Divorce separated Rigel from her dad and beloved home in Alaska’s remote interior; now living in Connecticut with her mother and sisters, she clings to his promise: If she sticks it out for a year, she can return.
Willow, 14; Rigel, 11; and Izzy, 5, were raised off the grid in a two-room cabin without electricity or indoor plumbing and were educated by mail—a life their parents, Bear and Lila, chose. Living with Lila’s mother suits Willow and Izzy. Grandma’s nice, her home’s amenities (a TV room, appliances, four bathrooms!) are amazing, and school is fun. Rigel, on the other hand, detests the noise; the orange, light-polluted night sky; and the fake, plastic, urban world her father also despises. At school she feels like an exotic outsider, a target for a posse of mean girls. When her one tentative friendship sputters, Rigel despairs until she befriends an injured crow behind the school. Aware that taming wild animals puts them at risk, Rigel still can’t resist feeding and naming it. Blueberry reminds her of Alaska’s ravens and provides companionship when Bear’s postcards and calls taper off. Rigel’s family is White; a Native Alaskan community and several secondary characters of color are respectfully, if briefly, portrayed. The clichéd mean girls excepted, characters are believable and engaging. Rigel herself—homesick for her old life, uncertain (and ambivalent) about how to navigate this new one—is sure to resonate with young, housebound readers.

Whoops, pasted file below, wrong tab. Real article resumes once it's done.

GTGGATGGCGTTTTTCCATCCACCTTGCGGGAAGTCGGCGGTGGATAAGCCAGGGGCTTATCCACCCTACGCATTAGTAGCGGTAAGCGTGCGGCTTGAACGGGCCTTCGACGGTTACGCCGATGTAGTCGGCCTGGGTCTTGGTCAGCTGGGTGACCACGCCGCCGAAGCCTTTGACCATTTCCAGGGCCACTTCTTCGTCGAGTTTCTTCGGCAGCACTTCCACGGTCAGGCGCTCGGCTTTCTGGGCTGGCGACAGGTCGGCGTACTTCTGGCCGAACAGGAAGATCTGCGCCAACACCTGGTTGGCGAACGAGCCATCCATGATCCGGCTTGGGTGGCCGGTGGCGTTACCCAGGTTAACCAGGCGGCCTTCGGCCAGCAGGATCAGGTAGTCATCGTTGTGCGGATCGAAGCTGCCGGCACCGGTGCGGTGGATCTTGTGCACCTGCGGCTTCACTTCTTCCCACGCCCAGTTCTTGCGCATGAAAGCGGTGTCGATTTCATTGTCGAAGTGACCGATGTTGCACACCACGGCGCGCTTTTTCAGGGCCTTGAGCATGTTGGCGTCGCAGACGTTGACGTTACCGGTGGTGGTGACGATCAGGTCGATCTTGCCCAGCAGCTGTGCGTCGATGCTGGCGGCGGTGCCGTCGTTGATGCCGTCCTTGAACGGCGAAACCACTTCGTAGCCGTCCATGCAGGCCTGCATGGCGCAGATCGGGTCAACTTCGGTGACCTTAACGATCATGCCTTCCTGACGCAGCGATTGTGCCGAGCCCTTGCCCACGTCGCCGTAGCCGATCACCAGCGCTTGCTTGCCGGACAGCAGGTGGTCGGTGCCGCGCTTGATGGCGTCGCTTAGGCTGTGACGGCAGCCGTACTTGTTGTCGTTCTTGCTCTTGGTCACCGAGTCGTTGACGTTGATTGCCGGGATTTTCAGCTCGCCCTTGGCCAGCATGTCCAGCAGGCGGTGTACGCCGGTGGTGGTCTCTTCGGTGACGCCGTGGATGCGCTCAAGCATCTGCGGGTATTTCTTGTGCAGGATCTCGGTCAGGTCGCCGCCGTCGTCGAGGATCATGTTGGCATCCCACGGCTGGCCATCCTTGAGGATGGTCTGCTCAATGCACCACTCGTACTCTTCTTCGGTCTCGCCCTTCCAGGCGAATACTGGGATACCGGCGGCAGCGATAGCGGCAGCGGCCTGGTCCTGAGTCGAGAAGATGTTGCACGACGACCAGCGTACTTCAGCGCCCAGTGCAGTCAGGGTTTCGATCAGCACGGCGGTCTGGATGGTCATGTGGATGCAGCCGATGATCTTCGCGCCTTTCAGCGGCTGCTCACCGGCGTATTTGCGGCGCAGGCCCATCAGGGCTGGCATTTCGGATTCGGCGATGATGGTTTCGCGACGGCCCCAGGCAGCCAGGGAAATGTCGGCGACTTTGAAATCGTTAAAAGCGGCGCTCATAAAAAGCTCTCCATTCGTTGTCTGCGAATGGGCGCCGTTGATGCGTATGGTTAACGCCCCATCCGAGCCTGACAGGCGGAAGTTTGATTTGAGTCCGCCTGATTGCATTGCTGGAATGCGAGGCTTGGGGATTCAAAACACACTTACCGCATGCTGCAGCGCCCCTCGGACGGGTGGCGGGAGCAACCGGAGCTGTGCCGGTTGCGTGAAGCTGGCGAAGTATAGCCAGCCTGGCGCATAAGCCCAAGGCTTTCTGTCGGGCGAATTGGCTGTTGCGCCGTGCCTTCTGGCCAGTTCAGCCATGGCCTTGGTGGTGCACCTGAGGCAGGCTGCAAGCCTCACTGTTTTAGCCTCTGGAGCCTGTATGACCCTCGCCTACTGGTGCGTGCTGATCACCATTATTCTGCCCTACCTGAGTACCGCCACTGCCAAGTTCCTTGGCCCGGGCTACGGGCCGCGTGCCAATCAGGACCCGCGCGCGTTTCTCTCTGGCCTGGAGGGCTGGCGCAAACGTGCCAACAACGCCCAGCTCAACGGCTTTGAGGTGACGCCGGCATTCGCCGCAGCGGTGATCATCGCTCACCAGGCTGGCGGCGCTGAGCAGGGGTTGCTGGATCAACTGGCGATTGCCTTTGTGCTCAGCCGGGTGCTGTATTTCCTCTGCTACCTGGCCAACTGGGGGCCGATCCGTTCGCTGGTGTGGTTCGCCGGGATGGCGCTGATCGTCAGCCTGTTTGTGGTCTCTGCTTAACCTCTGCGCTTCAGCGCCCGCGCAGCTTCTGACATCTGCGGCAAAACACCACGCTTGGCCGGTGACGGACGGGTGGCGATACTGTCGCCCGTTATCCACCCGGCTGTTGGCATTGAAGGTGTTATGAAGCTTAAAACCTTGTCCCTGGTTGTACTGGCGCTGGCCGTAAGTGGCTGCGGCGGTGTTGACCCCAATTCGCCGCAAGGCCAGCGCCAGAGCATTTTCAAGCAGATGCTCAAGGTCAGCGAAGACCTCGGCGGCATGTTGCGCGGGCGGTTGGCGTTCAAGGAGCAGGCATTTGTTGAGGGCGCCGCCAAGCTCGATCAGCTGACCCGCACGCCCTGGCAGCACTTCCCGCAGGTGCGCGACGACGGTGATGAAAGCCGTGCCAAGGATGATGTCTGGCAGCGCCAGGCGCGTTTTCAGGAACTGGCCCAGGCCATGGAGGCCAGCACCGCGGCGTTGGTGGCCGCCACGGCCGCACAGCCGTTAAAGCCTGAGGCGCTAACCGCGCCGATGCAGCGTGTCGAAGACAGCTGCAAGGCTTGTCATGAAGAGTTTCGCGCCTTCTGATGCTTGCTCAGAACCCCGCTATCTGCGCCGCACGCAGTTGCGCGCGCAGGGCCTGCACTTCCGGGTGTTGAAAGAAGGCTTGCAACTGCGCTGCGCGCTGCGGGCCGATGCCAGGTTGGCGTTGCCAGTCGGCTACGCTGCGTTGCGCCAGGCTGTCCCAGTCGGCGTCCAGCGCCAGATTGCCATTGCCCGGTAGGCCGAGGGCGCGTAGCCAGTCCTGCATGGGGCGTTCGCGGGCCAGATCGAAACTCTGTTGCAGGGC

A likable, timely debut.
Pub Date: today
Page Count: 272
Review Posted Online: Nov. 17, 2020
Kirkus Reviews Issue: Dec. 1, 2020